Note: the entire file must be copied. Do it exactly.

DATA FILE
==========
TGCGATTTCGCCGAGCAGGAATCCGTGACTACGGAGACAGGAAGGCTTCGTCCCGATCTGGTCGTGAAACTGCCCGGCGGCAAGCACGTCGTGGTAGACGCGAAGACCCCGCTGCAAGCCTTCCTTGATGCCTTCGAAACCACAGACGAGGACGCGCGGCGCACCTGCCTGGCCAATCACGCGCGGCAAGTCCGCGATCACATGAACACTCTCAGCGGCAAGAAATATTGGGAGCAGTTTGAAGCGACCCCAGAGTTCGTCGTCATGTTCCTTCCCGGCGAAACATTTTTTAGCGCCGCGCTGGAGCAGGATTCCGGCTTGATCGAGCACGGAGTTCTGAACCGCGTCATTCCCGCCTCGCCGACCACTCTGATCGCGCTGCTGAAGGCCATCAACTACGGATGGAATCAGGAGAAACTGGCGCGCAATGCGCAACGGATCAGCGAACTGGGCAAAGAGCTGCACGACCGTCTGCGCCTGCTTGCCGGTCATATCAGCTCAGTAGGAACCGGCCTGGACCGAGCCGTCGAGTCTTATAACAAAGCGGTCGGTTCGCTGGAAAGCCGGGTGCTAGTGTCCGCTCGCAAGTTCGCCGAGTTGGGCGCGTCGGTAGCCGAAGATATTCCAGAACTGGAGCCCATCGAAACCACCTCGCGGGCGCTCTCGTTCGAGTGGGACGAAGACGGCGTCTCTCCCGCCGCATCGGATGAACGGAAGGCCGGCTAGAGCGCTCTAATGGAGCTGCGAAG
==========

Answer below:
TGCGATTTCGCCGAGCAGGAATCCGTGACTACGGAGACAGGAAGGCTTCGTCCCGATCTGGTCGTGAAACTGCCCGGCGGCAAGCACGTCGTGGTAGACGCGAAGACCCCGCTGCAAGCCTTCCTTGATGCCTTCGAAACCACAGACGAGGACGCGCGGCGCACCTGCCTGGCCAATCACGCGCGGCAAGTCCGCGATCACATGAACACTCTCAGCGGCAAGAAATATTGGGAGCAGTTTGAAGCGACCCCAGAGTTCGTCGTCATGTTCCTTCCCGGCGAAACATTTTTTAGCGCCGCGCTGGAGCAGGATTCCGGCTTGATCGAGCACGGAGTTCTGAACCGCGTCATTCCCGCCTCGCCGACCACTCTGATCGCGCTGCTGAAGGCCATCAACTACGGATGGAATCAGGAGAAACTGGCGCGCAATGCGCAACGGATCAGCGAACTGGGCAAAGAGCTGCACGACCGTCTGCGCCTGCTTGCCGGTCATATCAGCTCAGTAGGAACCGGCCTGGACCGAGCCGTCGAGTCTTATAACAAAGCGGTCGGTTCGCTGGAAAGCCGGGTGCTAGTGTCCGCTCGCAAGTTCGCCGAGTTGGGCGCGTCGGTAGCCGAAGATATTCCAGAACTGGAGCCCATCGAAACCACCTCGCGGGCGCTCTCGTTCGAGTGGGACGAAGACGGCGTCTCTCCCGCCGCATCGGATGAACGGAAGGCCGGCTAGAGCGCTCTAATGGAGCTGCGAAG